Consumers crave storytelling

When it comes to brands and their marketing efforts, storytelling has formally become more popular throughout the years. While it is not a new concept, more brands are using this technique in their digital marketing strategies to communicate with audiences and take people on a journey to tell their story, build relationships and encourage people to make purchases.

One brand that does an exceptional job at telling their story is TOMs. TOMs is a company that sells shoes, glasses and other items. Anytime you purchase something from TOMs, you’re giving back by providing a pair of shoes to a person in need, providing eye surgery, as well as other things. TOMs excels in storytelling because they are selling more than just shoes, they’re selling a belief system. The company creates and sells products that are an indication of an authentic and meaningful narrative.

Now, think if TOMs didn’t use storytelling in their marketing strategy. Would you be compelled to purchase a pair of shoes from TOMs if their strategy was focused on the shoes and how they’re made, instead of how your purchase will make a difference? Probably not.

A study from Nielsen shows that consumers want a more personal connection in the way they gather information. When reading data and advertising, only the language parts of our brains work to decode meanings, whereas when we read stories, our brains light up and we actually experience what we read meaning it’s much easier for us to remember stories than hard facts.

Are there any brands aside from TOMs that you feel excel at storytelling? I’d love to hear about an example that you think is exceptional!


What makes mobile different?

Yesterday was a pretty big day for Apple as they released the new iPhone 6. I can remember the day the iPod was released many, many years ago (13 years to be exact). We’ve seen mobile progress in the last 13 years and the release of the iPhone 6 is just another reminder to marketers that mobile is here to stay.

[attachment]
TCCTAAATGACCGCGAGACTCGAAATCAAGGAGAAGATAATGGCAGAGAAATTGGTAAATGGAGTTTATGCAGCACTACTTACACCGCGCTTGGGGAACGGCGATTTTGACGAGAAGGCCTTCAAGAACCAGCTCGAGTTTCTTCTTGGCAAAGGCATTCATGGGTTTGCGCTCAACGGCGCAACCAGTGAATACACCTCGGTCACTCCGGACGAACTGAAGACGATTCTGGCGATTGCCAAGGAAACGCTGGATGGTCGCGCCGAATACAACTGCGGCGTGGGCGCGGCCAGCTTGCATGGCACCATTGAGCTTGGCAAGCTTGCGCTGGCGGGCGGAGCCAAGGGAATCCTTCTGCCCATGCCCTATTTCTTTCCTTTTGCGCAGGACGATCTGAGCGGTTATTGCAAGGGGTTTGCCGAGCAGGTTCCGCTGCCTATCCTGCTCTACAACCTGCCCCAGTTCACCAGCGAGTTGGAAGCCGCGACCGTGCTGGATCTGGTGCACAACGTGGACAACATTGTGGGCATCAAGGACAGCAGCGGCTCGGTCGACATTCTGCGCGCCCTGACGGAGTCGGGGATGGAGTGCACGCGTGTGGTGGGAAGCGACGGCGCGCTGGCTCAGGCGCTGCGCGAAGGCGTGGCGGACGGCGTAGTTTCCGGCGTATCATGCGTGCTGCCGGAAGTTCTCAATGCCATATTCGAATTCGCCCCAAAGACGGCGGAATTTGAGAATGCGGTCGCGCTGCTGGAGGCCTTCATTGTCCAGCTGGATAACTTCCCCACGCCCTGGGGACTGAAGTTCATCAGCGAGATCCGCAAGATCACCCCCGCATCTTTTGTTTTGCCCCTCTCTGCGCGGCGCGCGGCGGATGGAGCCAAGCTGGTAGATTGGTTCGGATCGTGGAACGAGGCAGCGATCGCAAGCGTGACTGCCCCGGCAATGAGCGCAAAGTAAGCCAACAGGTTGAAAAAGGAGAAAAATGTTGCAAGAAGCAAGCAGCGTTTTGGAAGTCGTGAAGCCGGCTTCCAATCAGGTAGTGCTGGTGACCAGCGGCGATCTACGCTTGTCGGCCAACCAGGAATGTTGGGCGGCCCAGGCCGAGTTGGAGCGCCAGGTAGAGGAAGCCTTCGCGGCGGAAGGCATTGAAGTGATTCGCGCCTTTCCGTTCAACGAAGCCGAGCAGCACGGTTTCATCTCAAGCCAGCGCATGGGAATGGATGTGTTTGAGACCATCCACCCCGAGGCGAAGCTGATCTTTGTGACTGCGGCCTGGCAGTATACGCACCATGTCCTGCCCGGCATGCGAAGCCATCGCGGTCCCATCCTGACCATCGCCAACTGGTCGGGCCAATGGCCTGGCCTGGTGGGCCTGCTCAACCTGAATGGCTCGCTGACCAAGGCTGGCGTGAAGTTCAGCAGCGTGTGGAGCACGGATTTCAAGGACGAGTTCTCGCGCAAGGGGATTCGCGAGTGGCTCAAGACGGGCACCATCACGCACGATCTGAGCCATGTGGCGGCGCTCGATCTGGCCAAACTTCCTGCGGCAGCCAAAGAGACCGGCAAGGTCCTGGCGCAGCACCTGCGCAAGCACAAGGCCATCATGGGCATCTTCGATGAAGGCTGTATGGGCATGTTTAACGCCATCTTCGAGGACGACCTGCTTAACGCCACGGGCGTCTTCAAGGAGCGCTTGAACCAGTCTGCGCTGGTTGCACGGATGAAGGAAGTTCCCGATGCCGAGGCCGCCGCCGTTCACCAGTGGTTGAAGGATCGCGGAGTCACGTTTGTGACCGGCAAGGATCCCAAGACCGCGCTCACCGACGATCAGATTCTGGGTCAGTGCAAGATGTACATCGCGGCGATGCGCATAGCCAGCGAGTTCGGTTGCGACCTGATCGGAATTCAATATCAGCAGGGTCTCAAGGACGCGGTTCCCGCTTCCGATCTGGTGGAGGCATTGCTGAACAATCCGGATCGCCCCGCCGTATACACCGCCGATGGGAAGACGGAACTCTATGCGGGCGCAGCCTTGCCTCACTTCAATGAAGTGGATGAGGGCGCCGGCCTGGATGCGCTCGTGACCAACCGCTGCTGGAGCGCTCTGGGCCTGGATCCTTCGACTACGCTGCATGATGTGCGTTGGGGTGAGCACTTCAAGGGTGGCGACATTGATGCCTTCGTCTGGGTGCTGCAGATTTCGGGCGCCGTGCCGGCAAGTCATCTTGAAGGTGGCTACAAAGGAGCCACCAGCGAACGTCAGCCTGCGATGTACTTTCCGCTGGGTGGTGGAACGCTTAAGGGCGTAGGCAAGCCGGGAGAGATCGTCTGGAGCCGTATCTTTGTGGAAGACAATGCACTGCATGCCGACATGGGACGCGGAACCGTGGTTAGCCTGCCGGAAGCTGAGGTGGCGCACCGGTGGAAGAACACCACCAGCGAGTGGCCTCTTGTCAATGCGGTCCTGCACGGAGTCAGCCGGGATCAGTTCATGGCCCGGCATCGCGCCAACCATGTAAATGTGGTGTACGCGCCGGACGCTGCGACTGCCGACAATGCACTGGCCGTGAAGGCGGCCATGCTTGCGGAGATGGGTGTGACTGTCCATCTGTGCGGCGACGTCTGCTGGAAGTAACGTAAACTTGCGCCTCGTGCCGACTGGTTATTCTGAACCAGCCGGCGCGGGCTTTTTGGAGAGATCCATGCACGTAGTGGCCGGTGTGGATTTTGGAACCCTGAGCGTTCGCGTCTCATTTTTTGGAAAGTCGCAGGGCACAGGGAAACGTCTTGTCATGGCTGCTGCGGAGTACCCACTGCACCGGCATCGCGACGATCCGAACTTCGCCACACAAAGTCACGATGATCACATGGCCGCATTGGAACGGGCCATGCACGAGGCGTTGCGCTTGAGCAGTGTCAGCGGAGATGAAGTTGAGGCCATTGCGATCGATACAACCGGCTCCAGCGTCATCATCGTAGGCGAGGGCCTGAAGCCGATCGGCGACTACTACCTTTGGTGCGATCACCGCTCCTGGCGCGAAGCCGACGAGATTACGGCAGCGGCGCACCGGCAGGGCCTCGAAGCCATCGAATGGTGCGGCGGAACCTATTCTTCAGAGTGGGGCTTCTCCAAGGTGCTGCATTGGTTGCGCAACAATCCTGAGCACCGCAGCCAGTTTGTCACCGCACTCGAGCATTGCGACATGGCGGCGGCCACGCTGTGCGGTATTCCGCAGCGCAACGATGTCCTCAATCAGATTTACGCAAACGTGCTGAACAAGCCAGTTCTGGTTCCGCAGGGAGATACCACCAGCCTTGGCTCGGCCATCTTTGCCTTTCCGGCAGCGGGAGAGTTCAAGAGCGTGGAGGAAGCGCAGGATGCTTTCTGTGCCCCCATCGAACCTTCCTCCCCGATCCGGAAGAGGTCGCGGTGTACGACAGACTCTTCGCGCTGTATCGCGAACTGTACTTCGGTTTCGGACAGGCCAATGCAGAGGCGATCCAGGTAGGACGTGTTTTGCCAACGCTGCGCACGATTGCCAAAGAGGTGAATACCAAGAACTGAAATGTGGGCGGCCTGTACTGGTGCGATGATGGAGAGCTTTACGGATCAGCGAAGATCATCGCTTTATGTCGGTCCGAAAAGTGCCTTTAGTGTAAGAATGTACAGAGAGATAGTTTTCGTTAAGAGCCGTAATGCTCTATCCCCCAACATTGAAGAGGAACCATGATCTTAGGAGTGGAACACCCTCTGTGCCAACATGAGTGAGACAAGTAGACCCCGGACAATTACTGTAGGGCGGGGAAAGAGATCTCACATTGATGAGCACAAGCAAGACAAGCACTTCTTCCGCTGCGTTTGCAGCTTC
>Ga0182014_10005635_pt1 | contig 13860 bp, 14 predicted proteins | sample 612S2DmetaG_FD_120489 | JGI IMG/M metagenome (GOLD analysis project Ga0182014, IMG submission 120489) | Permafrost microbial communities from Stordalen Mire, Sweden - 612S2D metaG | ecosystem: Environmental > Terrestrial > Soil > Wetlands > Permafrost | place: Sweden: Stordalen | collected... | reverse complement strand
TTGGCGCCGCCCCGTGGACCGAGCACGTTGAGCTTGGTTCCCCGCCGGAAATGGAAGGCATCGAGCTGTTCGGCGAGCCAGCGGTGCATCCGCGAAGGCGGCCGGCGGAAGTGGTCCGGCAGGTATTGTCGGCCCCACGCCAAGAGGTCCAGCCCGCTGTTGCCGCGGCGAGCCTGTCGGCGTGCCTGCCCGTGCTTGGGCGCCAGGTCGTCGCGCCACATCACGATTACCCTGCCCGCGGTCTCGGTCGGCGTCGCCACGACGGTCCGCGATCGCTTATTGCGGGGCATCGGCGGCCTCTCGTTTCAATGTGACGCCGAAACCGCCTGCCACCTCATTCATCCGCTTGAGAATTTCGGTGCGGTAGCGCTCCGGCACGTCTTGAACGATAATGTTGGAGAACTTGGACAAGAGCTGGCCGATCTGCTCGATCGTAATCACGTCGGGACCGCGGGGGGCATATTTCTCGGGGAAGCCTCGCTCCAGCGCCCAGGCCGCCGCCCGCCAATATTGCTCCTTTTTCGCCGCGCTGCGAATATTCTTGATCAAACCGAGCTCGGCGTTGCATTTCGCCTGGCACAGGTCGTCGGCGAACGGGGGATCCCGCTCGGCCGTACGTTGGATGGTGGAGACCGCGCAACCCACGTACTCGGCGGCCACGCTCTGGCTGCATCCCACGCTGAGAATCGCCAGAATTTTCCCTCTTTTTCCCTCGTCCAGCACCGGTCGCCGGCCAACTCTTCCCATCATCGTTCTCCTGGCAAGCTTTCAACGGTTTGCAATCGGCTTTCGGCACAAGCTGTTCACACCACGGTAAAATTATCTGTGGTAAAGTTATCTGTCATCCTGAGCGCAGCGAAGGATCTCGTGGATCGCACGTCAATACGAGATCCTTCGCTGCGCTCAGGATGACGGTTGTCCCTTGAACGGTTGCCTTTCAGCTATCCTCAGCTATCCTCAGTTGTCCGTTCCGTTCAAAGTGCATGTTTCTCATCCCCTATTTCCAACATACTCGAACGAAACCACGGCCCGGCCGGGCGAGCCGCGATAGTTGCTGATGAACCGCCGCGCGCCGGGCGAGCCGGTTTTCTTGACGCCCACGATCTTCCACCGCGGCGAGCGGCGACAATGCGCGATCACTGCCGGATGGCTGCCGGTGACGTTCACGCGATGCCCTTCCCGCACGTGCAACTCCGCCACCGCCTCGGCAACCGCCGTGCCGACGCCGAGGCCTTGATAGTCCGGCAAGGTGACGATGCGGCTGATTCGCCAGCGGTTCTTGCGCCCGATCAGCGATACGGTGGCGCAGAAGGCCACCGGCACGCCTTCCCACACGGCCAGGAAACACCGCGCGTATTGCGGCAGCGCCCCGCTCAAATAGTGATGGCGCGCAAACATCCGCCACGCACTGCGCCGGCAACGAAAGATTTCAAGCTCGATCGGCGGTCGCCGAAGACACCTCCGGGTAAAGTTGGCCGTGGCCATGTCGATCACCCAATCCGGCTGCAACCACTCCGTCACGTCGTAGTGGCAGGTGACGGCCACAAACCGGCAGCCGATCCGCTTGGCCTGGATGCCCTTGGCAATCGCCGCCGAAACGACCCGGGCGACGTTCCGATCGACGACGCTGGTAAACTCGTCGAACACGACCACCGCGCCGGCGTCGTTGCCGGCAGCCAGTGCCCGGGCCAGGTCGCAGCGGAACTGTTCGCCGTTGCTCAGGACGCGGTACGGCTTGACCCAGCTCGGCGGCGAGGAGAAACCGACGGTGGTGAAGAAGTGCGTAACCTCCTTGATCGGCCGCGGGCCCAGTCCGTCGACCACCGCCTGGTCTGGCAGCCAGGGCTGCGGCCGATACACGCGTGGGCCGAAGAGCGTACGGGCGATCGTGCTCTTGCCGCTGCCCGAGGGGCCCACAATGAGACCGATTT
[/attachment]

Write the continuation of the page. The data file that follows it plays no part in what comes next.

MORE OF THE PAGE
In order to understand smartphone consumers and the mobile movement, check out the following video from Google.

After taking an in-depth look into the rise of the smartphone craze, some of Google’s findings include:

  • 81% of smartphone users access the Internet on their mobile devices
  • 59% use the Internet on their phones while waiting
  • 43% would give up beer if they would otherwise have to give up their smartphone

While the stats are enough of a reason to join the mobile movement – the question marketers should be asking themselves – what makes mobile different? One of the main characteristics is that it is highly personal. It is a new medium for marketers to talk to their customers in real-time, wherever they are.

Another takeaway about mobile that marketers need to be conscious about is that smartphones aren’t the only possible devices being used by consumers. Creating a highly personal experience is important, but creating an optimized user experience – on desktops, full tablets, smaller tablets and smartphones – is also crucial for success in developing a mobile presence.

My question to you is – how do you use your smartphone in your daily life? Are there any brands you interact with on mobile?

Persuasion is everything in design

Persuasion has become a routine part of our daily lives – whether your friends or children are persuading you to do something, or a politician is persuading you to vote – persuasion is all around. Aside from family, friends and politicians, did you ever think that you’re being persuaded by brands, too?

Richard Perloff’s The Dynamics of Persuasion lists the following five ways to understanding persuasion, particularly how good web design is used to enhance a brand:

  • Persuasion is communication. At its core, persuasion needs a strong, clear message sent from one party to another.
  • Persuasion is an attempt to influence. Understanding your audience and what makes them tick makes your attempt more likely to succeed—though the outcome is never guaranteed.
  • Persuasion involves more than words. Aesthetics, interactions, ease of use, and other factors can make a website or application more persuasive to potential users.
  • Persuasion is not coercion. It is up to individuals to form or change their own attitudes. Utilizing dark patterns or purposely tricking a user into doing something they wouldn’t otherwise do is not persuasion. It’s being an asshole.
  • Persuasion can reinforce attitudes. Your audience has opinions that need to be strengthened from time to time. If you don’t preach to the choir, someone else will, and eventually your faithful followers will be led astray.

If you’re looking to enhance your brand and effectively persuade consumers through good web design, you need to account for the following elements:

  • Message: promotion of the site, what’s being said, marketing efforts, content, and copy
  • Design: attractive design, visual hierarchy, navigation, and layout
  • Delivery: ease of navigation, load time, user experience, rewards, and bells and whistles

With these points, are there any websites you think succeed in persuading consumers through design?

I’d love to hear your thoughts.